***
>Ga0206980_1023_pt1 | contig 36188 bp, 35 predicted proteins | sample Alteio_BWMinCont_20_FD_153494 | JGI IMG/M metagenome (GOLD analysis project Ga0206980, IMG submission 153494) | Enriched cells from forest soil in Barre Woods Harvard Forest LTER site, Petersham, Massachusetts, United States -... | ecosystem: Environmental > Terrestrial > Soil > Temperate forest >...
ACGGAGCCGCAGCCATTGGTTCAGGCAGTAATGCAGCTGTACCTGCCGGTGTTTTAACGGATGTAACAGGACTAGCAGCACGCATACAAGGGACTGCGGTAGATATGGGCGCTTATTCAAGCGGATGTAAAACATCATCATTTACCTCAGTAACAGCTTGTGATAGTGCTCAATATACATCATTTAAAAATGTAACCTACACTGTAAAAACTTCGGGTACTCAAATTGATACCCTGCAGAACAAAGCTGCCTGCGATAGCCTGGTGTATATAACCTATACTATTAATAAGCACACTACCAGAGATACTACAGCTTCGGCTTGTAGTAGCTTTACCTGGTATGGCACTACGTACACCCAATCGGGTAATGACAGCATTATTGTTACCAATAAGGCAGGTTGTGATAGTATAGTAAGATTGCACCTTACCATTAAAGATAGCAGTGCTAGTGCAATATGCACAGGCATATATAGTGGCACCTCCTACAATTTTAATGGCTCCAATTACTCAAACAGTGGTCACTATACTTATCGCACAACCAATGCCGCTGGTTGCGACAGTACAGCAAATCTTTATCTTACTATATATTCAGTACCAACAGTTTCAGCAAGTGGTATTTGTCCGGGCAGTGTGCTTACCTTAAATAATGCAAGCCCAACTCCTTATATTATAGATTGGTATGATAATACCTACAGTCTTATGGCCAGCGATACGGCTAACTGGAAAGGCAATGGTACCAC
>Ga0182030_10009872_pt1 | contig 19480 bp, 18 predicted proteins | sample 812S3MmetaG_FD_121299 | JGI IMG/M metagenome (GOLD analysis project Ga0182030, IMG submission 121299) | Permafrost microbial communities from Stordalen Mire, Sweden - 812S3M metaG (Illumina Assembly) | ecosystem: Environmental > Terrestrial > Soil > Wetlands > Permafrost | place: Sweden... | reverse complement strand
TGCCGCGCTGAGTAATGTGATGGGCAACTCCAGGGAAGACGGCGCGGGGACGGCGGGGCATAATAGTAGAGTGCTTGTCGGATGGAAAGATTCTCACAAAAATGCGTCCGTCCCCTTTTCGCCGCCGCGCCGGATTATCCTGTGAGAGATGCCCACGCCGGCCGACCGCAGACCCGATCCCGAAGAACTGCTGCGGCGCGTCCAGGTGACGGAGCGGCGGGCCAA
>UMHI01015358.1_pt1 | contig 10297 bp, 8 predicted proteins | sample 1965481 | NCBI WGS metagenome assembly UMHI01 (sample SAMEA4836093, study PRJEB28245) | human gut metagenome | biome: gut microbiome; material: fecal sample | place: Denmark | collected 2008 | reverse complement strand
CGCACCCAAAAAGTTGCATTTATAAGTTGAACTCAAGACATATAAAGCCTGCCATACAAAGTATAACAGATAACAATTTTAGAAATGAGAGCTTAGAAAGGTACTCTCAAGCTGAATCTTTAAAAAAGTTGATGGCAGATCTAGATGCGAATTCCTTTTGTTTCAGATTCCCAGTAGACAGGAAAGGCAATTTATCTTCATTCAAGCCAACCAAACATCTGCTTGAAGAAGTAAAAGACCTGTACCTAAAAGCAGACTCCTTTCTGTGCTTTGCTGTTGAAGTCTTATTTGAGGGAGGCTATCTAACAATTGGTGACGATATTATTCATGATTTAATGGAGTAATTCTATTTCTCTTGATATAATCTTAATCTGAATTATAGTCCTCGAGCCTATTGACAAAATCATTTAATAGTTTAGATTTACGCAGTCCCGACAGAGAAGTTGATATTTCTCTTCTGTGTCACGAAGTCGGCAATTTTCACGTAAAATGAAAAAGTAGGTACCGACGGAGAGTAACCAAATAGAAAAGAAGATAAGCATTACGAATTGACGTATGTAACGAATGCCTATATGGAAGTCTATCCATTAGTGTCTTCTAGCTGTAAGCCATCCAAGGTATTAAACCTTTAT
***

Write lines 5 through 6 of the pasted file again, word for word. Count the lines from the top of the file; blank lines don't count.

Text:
>UMHI01015358.1_pt1 | contig 10297 bp, 8 predicted proteins | sample 1965481 | NCBI WGS metagenome assembly UMHI01 (sample SAMEA4836093, study PRJEB28245) | human gut metagenome | biome: gut microbiome; material: fecal sample | place: Denmark | collected 2008 | reverse complement strand
CGCACCCAAAAAGTTGCATTTATAAGTTGAACTCAAGACATATAAAGCCTGCCATACAAAGTATAACAGATAACAATTTTAGAAATGAGAGCTTAGAAAGGTACTCTCAAGCTGAATCTTTAAAAAAGTTGATGGCAGATCTAGATGCGAATTCCTTTTGTTTCAGATTCCCAGTAGACAGGAAAGGCAATTTATCTTCATTCAAGCCAACCAAACATCTGCTTGAAGAAGTAAAAGACCTGTACCTAAAAGCAGACTCCTTTCTGTGCTTTGCTGTTGAAGTCTTATTTGAGGGAGGCTATCTAACAATTGGTGACGATATTATTCATGATTTAATGGAGTAATTCTATTTCTCTTGATATAATCTTAATCTGAATTATAGTCCTCGAGCCTATTGACAAAATCATTTAATAGTTTAGATTTACGCAGTCCCGACAGAGAAGTTGATATTTCTCTTCTGTGTCACGAAGTCGGCAATTTTCACGTAAAATGAAAAAGTAGGTACCGACGGAGAGTAACCAAATAGAAAAGAAGATAAGCATTACGAATTGACGTATGTAACGAATGCCTATATGGAAGTCTATCCATTAGTGTCTTCTAGCTGTAAGCCATCCAAGGTATTAAACCTTTAT